Retrofuturism (adjective retrofuturistic or retrofuture) is a trend in the creative arts showing the influence of depictions of the future produced in an earlier era. If “futurism is sometimes called a ‘science’ bent on anticipating what will come, retrofuturism is the remembering of that anticipation.” Characterized by a blend of old-fashioned “retro” styles with futuristic technology, retrofuturism explores the themes of tension between past and future, and between the alienating and empowering effects of technology. Primarily reflected in artistic creations and modified technologies that realize the imagined artifacts of its parallel reality, retrofuturism can be seen as “an animating perspective on the world.” But it has also manifested in the worlds of fashion, architecture, design, music, literature, film, and video games.
The word retrofuturism, combines more recent ideas of nostalgia and retro with older traditions of futurism. An early use of the term was in the title of T. R. Hinchcliffe’s Pelican book Retro-futurism (Penguin, 1967). A recent neologism, the actual term retrofuturism was used by American Lloyd Dunn in 1983, according to fringe art magazine Retrofuturism, which was published between 1988 and 1993.
Retrofuturism builds on ideas of futurism, but the latter term functions differently in several different contexts. In avant-garde artistic, literary and design circles, Futurism is a long-standing and well established term. But in its more popular form, futurism (sometimes referred to as futurology) is “an early optimism that focused on the past and was rooted in the nineteenth century, an early-twentieth-century “golden age” that continued long into the 1960s’ Space Age.”
In his 1967 book T.R. Hinchcliffe wrote: “The intention of this book is to examine major recurrent themes in mans’ many analogue predictions & prophecies of the future – from inspired fantasy to factually based notions, their cultural & scientific impact, the brilliance [or otherwise] of those ideas, and how they are now faring at the apparent dawning of our electronic future.”
Retrofuturism is first and foremost based on modern but changing notions of “the future”. As Guffey notes, retrofuturism is “a recent neologism,” but it “builds on futurists’ fevered visions of space colonies with flying cars, robotic servants, and interstellar travel on display there; where futurists took their promise for granted, retro-futurism emerged as a more skeptical reaction to these dreams.” It took its current shape in the 1970s, a time when technology was rapidly changing. From the advent of the personal computer to the birth of the first test tube baby, this period was characterized by intense and rapid technological change. But many in the general public began to question whether applied science would achieve its earlier promise—that life would inevitably improve through technological progress. In the wake of the Vietnam War, environmental depredations, and the energy crisis, many commentators began to question the benefits of applied science. But they also wondered, sometimes in awe, sometimes in confusion, at the scientific positivism evinced by earlier generations. Retrofuturism “seeped into academic and popular culture in the 1960s and 1970s,” inflecting George Lucas’ Star Wars and the paintings of pop artist Kenny Scharf alike”. Surveying the optimistic futurism of the early twentieth century, the historians Joe Corn and Brian Horrigan remind us that retrofuturism is “a history of an idea, or a system of ideas–an ideology. The future, or course, does not exist except as an act of belief or imagination.”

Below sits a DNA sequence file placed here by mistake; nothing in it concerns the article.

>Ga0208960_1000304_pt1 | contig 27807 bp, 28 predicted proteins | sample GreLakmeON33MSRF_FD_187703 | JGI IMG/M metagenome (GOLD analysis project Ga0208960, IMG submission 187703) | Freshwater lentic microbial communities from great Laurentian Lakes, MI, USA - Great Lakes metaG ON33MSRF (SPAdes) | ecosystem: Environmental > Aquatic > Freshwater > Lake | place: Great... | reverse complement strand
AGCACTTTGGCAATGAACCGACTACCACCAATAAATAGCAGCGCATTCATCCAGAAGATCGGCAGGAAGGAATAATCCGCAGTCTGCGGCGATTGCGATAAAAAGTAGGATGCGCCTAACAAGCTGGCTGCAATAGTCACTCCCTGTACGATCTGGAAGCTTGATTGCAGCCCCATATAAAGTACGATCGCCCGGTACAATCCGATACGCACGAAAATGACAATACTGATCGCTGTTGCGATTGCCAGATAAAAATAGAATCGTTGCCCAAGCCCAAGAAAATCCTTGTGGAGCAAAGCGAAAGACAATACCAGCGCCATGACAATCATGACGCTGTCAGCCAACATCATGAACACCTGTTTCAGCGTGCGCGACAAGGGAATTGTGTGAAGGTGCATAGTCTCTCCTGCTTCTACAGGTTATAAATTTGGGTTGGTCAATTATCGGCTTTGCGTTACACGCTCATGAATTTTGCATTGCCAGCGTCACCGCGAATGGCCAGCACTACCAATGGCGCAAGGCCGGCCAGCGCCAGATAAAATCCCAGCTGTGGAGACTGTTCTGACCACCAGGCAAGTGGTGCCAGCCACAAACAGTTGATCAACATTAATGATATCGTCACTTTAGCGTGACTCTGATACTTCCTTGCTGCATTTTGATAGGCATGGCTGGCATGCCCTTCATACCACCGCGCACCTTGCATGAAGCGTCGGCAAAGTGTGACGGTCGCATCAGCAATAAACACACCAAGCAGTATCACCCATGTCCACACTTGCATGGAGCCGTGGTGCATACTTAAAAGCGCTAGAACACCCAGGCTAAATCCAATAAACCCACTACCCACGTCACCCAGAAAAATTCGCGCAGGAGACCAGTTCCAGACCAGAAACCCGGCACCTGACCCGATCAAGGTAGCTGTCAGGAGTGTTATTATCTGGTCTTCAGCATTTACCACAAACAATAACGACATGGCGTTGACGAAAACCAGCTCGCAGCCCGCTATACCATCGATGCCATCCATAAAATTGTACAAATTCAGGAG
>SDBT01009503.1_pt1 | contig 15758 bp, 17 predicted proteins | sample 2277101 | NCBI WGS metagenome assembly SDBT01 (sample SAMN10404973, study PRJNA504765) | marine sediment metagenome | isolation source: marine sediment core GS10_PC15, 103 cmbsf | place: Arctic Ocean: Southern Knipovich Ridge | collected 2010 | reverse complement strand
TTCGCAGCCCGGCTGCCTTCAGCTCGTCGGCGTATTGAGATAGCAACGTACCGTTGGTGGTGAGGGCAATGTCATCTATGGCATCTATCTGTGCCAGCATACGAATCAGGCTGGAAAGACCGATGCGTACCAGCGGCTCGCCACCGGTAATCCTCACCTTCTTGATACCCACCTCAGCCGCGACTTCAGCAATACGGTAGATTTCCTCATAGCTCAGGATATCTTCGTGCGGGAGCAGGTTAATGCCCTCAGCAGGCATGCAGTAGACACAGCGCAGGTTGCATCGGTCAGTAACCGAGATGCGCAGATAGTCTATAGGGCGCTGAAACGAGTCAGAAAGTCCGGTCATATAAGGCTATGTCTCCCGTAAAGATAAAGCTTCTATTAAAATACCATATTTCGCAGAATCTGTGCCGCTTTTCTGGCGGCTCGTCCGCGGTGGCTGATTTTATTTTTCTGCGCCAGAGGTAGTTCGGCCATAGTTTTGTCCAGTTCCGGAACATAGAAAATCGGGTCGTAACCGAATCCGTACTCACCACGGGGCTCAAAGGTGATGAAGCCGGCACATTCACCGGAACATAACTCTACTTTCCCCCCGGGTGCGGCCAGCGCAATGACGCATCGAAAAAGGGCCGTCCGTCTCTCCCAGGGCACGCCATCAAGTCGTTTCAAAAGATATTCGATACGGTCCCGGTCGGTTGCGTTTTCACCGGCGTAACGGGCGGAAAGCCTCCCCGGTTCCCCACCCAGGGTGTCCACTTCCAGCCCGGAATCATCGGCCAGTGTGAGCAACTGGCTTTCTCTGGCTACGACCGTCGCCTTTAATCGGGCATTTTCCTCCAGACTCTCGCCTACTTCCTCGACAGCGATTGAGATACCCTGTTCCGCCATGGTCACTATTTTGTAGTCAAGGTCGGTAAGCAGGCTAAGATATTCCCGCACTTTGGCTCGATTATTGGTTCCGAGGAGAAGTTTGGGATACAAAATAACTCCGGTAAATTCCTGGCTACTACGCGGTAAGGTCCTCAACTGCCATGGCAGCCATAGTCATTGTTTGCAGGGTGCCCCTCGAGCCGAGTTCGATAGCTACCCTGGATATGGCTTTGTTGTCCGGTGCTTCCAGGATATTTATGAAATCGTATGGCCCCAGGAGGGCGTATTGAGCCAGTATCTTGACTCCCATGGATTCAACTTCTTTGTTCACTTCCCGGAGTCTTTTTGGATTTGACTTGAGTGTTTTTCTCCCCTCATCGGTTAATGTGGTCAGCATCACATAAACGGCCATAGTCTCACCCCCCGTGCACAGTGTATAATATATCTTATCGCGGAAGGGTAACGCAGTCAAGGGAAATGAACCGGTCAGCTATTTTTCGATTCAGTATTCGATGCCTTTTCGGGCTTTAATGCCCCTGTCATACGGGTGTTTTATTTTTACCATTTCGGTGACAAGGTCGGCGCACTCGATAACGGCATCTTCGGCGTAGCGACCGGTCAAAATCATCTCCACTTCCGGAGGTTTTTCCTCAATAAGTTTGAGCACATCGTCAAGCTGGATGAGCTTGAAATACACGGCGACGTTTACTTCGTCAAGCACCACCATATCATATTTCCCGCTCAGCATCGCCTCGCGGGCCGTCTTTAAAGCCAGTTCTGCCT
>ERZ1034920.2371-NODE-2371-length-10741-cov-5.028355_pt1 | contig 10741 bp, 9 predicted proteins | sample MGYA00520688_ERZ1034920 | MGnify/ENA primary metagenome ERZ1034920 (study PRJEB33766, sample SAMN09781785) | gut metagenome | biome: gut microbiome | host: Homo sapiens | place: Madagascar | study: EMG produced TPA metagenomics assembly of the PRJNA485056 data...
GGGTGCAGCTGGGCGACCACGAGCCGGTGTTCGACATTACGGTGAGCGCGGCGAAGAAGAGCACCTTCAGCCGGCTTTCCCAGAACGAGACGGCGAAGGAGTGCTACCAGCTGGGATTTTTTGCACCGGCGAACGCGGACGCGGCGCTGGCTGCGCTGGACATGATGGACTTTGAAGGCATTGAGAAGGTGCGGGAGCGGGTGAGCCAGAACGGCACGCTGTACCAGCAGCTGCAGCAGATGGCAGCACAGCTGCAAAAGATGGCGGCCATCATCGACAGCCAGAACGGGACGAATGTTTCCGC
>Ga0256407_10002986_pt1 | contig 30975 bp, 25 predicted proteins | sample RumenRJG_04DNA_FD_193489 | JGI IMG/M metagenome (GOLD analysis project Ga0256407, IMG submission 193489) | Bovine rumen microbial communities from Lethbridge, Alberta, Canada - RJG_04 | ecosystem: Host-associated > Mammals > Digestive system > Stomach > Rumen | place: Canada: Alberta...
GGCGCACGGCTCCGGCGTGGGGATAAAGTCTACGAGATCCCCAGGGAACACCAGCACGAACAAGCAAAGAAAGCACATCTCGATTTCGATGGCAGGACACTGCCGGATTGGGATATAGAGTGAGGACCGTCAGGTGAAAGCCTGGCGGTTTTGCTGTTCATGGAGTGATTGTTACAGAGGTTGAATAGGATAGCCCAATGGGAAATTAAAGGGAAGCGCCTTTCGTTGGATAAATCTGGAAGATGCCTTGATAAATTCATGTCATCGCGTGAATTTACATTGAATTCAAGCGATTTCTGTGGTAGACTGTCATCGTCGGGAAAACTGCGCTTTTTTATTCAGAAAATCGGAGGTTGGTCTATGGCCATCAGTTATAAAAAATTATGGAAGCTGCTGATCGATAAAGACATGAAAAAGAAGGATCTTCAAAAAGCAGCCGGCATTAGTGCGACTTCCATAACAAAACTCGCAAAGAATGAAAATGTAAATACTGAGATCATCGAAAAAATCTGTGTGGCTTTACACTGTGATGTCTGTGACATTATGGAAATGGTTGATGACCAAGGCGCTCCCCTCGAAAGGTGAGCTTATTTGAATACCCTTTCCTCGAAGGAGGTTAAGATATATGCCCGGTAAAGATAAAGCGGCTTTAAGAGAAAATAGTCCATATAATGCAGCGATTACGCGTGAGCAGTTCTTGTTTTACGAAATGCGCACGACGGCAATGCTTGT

Retrofuturism incorporates two overlapping trends which may be summarized as the future as seen from the past and the past as seen from the future.
The first trend, retrofuturism proper, is directly inspired by the imagined future which existed in the minds of writers, artists, and filmmakers in the pre-1960 period who attempted to predict the future, either in serious projections of existing technology (e.g. in magazines like Science and Invention) or in science fiction novels and stories. Such futuristic visions are refurbished and updated for the present, and offer a nostalgic, counterfactual image of what the future might have been, but is not.
The second trend is the inverse of the first: futuristic retro. It starts with the retro appeal of old styles of art, clothing, mores, and then grafts modern or futuristic technologies onto it, creating a mélange of past, present, and future elements. Steampunk, a term applying both to the retrojection of futuristic technology into an alternative Victorian age, and the application of neo-Victorian styles to modern technology, is a highly successful version of this second trend. In the movie Space Station 76 (2014), mankind has reached the stars, but clothes, technology, furnitures and above all social taboos are purposely highly reminiscent of the mid-1970s.
In practice, the two trends cannot be sharply distinguished, as they mutually contribute to similar visions. Retrofuturism of the first type is inevitably influenced by the scientific, technological, and social awareness of the present, and modern retrofuturistic creations are never simply copies of their pre-1960 inspirations; rather, they are given a new (often wry or ironic) twist by being seen from a modern perspective.